Robin Ali, PhD, FMedSci
Dr. Ali’s research on stem cells focuses on establishing photoreceptor transplantation as a strategy for restoring vision in patients who have lost these cells due to retinal disease. These can include patients with inherited retinal dystrophies as well as those with age-related macular degeneration. Photoreceptors are the light-sensing neurons in the eye, and there are many challenges to developing a successful transplantation strategy, including isolating enough cells for transplantation, ensuring the cells migrate to the correct location in the retina, ensuring that they establish the proper connections with neighboring neurons, and long-term cell survival. Over the past decade Dr. Ali’s lab has made significant contributions toward establishing effective techniques for photoreceptor transplantation, showing that photoreceptor transplantation can restore vision in a degenerated mouse retina, optimizing methods for deriving and isolating photoreceptors from stem cell cultures, and determining the mechanisms by which transplanted photoreceptors restore vision. His current work is focused on continuing to establish the potential of photoreceptors derived from stem cells for transplantation and vision restoration, with the ultimate goal of developing a cellular therapy that can be tested in clinical trials.
Alon Kahana, MD, PhD
Extraocular Muscle Regeneration
Binocular vision in humans requires coordinated movement of both eyes, controlled by 6 EOMs per eye. In children, development of binocular vision in general and stereopsis (binocular depth perception) in particular requires properly coordinated eye movement. Poorly coordinated eye movement, i.e., strabismus, can result in amblyopia (neurologic vision loss) and/or permanent loss of stereopsis. In adults, strabismus can result in diplopia (double vision), leading to loss of visual function, as well as in social stigma and isolation. Strabismic conditions are very common, with a pediatric prevalence of approximately 3%, with a total prevalence of 2-5%. While the majority of ophthalmic disorders have benefitted tremendously from advances in molecular genetics and cell biology, treatment of strabismic conditions still relies on occlusion, prisms and surgery, with high rates of failure and potential complications that can result in loss of visual function. The transformative goal of this project is to cure strabismus and preserve vision through regenerative approaches, with further applications to a multitude of skeletal muscle disorders.
Coordinated eye movement requires intact neurologic control and functional EOMs. Disease and fibrosis (e.g. thyroid eye disease, trauma) can cause irreversible muscle damage. In addition, cranial nerve disorders can secondarily lead to atrophy or contracture of EOMs. Unfortunately, a damaged or maldeveloped muscle will result in poor function, irrespective of neurologic input. While mammalian muscles have a very limited capacity to regenerate de novo, there is experimental evidence of limited EOM repair following injury in mammals . Hence, there is potential for therapeutic EOM repair, but we need a better mechanistic understanding of how to trigger and control it.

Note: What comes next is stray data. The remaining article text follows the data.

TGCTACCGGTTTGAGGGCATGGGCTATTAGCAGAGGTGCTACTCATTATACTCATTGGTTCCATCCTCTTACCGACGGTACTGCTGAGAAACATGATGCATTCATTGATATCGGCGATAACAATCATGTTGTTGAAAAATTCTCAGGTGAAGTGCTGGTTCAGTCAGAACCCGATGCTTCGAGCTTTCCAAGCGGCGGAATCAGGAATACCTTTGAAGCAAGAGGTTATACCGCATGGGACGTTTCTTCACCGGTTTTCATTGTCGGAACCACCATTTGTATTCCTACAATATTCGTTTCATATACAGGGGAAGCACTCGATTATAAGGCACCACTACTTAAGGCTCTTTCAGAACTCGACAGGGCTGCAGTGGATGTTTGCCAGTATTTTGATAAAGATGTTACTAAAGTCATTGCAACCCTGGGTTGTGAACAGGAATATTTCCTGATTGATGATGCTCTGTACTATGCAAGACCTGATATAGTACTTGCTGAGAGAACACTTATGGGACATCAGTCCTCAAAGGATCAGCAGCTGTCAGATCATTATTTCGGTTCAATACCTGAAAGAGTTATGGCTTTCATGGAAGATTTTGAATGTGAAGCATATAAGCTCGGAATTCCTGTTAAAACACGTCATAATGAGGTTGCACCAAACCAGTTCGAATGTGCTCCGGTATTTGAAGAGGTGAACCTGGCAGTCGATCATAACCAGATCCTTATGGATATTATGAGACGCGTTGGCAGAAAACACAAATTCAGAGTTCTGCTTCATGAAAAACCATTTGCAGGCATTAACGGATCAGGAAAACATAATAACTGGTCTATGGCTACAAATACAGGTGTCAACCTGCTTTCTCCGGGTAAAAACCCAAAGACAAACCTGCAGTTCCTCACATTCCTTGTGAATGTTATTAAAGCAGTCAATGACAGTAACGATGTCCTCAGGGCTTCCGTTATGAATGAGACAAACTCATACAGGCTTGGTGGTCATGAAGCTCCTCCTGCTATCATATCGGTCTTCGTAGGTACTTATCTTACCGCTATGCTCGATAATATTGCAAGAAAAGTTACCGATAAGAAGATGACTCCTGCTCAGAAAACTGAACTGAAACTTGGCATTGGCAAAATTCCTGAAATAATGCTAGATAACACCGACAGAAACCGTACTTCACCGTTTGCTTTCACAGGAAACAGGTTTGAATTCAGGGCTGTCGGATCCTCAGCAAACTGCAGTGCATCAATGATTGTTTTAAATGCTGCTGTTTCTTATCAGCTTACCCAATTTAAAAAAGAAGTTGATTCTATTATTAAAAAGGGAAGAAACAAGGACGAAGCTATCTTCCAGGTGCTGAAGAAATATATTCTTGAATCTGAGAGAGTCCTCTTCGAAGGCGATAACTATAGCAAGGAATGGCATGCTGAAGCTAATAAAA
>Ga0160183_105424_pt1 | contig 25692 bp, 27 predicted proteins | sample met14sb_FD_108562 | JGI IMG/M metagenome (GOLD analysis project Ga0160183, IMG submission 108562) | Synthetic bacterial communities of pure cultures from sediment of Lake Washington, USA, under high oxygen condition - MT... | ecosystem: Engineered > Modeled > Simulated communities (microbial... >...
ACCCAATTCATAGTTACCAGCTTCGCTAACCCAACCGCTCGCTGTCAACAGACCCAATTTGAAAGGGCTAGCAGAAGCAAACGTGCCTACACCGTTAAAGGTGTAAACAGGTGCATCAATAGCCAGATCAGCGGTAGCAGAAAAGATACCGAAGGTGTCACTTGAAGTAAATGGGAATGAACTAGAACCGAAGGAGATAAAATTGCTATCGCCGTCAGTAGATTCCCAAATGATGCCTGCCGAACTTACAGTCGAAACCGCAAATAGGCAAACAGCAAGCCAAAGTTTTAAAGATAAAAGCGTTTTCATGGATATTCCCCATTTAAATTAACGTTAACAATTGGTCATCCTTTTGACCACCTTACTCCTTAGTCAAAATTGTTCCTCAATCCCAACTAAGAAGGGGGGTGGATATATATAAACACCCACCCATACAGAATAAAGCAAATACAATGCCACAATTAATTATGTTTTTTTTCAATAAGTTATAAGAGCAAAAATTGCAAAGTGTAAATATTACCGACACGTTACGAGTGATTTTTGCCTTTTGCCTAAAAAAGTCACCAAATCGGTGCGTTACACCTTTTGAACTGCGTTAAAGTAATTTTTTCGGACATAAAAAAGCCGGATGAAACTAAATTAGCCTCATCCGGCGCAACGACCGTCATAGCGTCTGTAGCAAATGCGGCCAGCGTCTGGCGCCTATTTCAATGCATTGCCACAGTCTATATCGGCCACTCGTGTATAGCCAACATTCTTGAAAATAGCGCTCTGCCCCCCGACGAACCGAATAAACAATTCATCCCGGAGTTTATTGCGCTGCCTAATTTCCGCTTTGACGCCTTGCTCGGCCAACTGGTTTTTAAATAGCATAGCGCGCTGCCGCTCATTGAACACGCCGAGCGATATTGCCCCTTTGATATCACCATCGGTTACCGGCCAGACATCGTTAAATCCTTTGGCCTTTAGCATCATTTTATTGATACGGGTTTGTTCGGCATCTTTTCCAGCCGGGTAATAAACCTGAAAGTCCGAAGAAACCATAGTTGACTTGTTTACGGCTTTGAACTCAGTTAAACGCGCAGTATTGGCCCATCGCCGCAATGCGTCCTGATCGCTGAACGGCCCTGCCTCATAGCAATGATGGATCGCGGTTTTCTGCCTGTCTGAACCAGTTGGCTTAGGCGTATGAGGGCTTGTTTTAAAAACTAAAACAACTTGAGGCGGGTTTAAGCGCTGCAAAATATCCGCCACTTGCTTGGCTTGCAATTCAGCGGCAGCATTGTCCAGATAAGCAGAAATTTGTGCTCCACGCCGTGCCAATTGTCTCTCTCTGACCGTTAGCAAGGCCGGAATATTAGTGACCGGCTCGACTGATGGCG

In order to address the limitations in the field, our laboratory has developed a novel model of EOM injury and regeneration that takes advantage of the genetic accessibility and regenerative capacity of adult zebrafish. Importantly, we have discovered that adult zebrafish EOMs regeneration begins with reprogramming of “post-mitotic” myocytes – multinucleated, syncytial – into dedifferentiated myoblasts capable of robust proliferation to restore the cell number required to regenerate lost tissue. The discovery of myocyte dedifferentiation has been controversial. However, vertebrate cell reprogramming and dedifferentiation is also well studied in adult zebrafish retina, bone, cartilage, heart, and liver, providing excellent models for developing a mechanistic understanding of the reprogramming process. Since myocyte differentiation and biology are extremely well-conserved across species, there is every reason to believe that studying dedifferentiation in zebrafish will enhance our understanding of the potential for dedifferentiation and regeneration in human muscle. Specifically, we hypothesize that mammalian myocytes have gained, through evolution, molecular repressor pathways to prevent myocyte dedifferentiation in order to reduce the risk of dysregulated reprogramming resulting in malignant transformation. It follows that a mechanistic understanding of dedifferentiation would identify molecular activators and repressors that could be utilized to develop novel therapies. The discovery of induced pluripotent stem (iPS) cell reprogramming through the activation of just 4 transcription factors (TFs) – MYC, KLF4, SOX2 and OCT4 – lends significant credibility to the notion that mammalian cell reprogramming is possible once the basic biology is understood.
Our investigations, now published, have revealed that adult zebrafish EOM myocytes reprogram into dedifferentiated myoblasts capable of reentering the cell cycle by 20 hours post injury (hpi). The reprogramming process involves both transcriptional and cytoplasmic events, including FGF-dependent induction of autophagy to disassemble the sarcomeres and the excess nuclei in the multinucleated starting cells. The lab has now turned its attention to understanding the transcriptional and epigenetic processes that underlie myocyte reprogramming.